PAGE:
Adages ventured out of its cubicles last week for a breath of fresh air. First stop: a SoHo art gallery, where Adages attended an art opening for Ron Burkhardt, CEO of Burkardt & Hillman. To the layman, Ron's art looked like scribblings on agency letterhead painted over with a wash of watercolor. A closer look revealed names of business contacts and women's phone numbers. "Yes, all the pieces had phone numbers of my girlfriends," said the perennial bachelor. "Talk about revealing your soul, which is what artists are supposed to do. I laid mine out in the most intimate and scary way." Ron sold several pieces, mostly to women whose phone numbers were on display. "There were numbers of five or six girls on a page," said Ron, "and they all saw them and realized I was dating them all at the same time. It was pretty transparent. I probably made a lot of enemies last night."
The party's over?
Next stop: the Half King, a bar in N.Y.'s Chelsea owned by Sebastian Junger, author of The Perfect Storm and lately a poster-boy foreign correspondent for the glossies. MediaBistro.com hosted a business journalists-only panel with a promising premise: "Media Culpa: Did the Business Media Cause the Recession?" On hand were James Surowiecki and Malcolm Gladwell, both of the New Yorker, snarky Bloomberg reporter Christopher Byron and Geoff Lewis, formerly of CNBC. Gladwell, also the author of The Tipping Point and a fixture at ad industry events, once again lived up to his name, bubbling happily over every human potential. His antidote for depression-inducing journalism: "There should be more nerds writing about stuff," he gurgled with goodwill. Byron, on the other hand, snarled. If a depression can be laid at anyone's door, it should start at his. "Everyone in this room lives for the moment when they can stand up in the pressroom and announce that everything is awful, that we are all going to die," Byron said gleefully. "Everyone here wants to break that story."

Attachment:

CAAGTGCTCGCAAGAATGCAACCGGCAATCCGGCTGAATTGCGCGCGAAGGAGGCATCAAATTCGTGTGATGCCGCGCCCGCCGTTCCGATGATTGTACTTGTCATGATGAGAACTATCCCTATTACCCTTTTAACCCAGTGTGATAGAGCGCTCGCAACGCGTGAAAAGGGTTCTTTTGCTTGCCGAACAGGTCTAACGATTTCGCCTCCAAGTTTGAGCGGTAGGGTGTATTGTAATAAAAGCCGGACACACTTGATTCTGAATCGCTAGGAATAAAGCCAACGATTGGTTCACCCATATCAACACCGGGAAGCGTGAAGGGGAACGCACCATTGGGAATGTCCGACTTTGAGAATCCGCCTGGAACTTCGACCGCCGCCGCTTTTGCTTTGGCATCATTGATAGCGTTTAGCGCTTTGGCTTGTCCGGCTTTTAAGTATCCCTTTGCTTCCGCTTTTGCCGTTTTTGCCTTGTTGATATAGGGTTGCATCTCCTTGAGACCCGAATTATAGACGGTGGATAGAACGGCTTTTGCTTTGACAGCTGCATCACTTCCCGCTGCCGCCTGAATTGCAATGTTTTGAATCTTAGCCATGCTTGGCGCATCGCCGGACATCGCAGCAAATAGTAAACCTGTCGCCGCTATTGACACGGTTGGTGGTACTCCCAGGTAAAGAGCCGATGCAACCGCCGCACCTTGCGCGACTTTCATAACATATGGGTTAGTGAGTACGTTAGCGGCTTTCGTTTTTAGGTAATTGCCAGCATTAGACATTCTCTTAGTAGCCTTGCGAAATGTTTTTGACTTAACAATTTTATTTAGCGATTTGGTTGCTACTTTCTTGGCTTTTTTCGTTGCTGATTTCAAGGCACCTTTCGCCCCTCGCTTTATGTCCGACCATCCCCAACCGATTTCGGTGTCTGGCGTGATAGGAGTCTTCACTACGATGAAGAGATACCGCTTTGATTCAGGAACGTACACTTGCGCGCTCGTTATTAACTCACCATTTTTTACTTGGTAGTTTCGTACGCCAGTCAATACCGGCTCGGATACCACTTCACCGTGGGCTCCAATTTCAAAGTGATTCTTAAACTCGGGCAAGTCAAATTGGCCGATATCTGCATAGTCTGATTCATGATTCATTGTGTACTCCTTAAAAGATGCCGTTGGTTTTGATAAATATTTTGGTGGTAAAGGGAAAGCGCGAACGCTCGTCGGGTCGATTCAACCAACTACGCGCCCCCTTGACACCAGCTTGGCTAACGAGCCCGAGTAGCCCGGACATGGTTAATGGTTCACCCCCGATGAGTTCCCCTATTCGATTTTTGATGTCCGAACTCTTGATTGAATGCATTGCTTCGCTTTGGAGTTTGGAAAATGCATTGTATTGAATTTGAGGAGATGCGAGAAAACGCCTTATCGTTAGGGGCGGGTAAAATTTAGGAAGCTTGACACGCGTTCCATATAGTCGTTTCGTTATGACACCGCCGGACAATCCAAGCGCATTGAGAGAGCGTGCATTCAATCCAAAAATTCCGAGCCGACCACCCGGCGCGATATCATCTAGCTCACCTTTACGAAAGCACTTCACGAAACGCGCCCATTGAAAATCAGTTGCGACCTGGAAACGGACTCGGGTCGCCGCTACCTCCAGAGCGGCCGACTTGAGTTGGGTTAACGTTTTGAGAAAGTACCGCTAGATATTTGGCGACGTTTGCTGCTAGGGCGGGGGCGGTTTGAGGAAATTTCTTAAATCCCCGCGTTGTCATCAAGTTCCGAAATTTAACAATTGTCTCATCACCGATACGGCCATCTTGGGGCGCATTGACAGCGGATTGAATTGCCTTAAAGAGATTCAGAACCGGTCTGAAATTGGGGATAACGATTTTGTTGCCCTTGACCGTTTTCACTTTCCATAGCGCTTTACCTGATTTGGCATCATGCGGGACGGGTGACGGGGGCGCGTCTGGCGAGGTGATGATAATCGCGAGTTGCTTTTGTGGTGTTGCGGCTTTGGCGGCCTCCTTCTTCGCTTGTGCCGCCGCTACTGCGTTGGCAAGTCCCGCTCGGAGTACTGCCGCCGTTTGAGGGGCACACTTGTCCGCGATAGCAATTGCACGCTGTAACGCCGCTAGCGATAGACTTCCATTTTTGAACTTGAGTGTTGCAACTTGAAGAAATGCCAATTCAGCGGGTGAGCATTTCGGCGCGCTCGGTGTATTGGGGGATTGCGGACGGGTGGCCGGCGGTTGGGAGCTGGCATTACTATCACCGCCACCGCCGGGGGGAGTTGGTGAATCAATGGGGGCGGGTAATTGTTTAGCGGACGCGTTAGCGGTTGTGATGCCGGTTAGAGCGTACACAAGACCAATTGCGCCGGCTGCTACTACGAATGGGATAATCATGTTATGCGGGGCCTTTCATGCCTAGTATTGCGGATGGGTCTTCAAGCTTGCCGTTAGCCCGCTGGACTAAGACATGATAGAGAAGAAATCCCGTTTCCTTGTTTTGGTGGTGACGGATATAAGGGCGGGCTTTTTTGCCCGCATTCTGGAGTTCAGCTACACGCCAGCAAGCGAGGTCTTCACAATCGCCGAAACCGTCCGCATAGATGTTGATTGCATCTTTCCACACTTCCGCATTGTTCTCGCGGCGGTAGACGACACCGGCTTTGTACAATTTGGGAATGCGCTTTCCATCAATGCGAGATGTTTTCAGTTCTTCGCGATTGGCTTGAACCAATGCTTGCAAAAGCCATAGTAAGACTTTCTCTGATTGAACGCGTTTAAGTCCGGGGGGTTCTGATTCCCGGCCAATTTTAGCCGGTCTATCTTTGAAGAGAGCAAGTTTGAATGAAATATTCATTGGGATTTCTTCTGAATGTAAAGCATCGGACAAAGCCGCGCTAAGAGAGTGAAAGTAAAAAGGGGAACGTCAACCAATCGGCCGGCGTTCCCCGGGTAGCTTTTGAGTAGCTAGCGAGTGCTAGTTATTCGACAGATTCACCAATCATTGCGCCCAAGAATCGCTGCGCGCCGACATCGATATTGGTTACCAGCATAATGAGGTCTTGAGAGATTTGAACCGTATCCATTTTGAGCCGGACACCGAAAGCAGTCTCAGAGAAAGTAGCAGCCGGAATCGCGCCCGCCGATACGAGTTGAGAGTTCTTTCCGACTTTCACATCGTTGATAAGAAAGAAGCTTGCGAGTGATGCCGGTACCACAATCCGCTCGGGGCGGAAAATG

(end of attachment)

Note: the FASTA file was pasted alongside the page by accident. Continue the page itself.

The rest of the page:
Adages received a copy of a letter addressed to Richard Fizdale, the recently retired CEO of Leo Burnett, from Norman Muse, former worldwide chief creative officer at Burnett.
"After many years of doing nothing," writes Norm to Rick, who is still vice chairman at Burnett parent Bcom3 Group, "or nothing very noticeable, to improve Burnett's creative product, or even paying much attention to it, I find it more than a little strange that you would now...decide to lambaste your colleagues."
As reported March 6 in the Chicago Tribune, Rick criticized the agency's creative output in a memo to its top creative directors written shortly after his retirement. "Please rise above this sophomoric, uninspired...idea-less, uncrafted blob of work," Rick wrote.
Norm was not happy about it. "Coming into office you took credit for work you had nothing to do with," he wrote. "Now, as you're leaving, how can you duck responsibility for work you should have had everything to do with, stuff created on your watch?"
It gets worse. "Now get the hell off the premises, man," Norm rails. "Your demise has been more prolonged than Francisco Franco's!"
Norm could not be reached for comment.
Who said advertising is pornographic? The answer: Balthasar Klossowski, a.k.a Balthus, an artist responsible for creating a body of work obsessed with adolescent bodies. He should know.
With reporting by Kate MacArthur.
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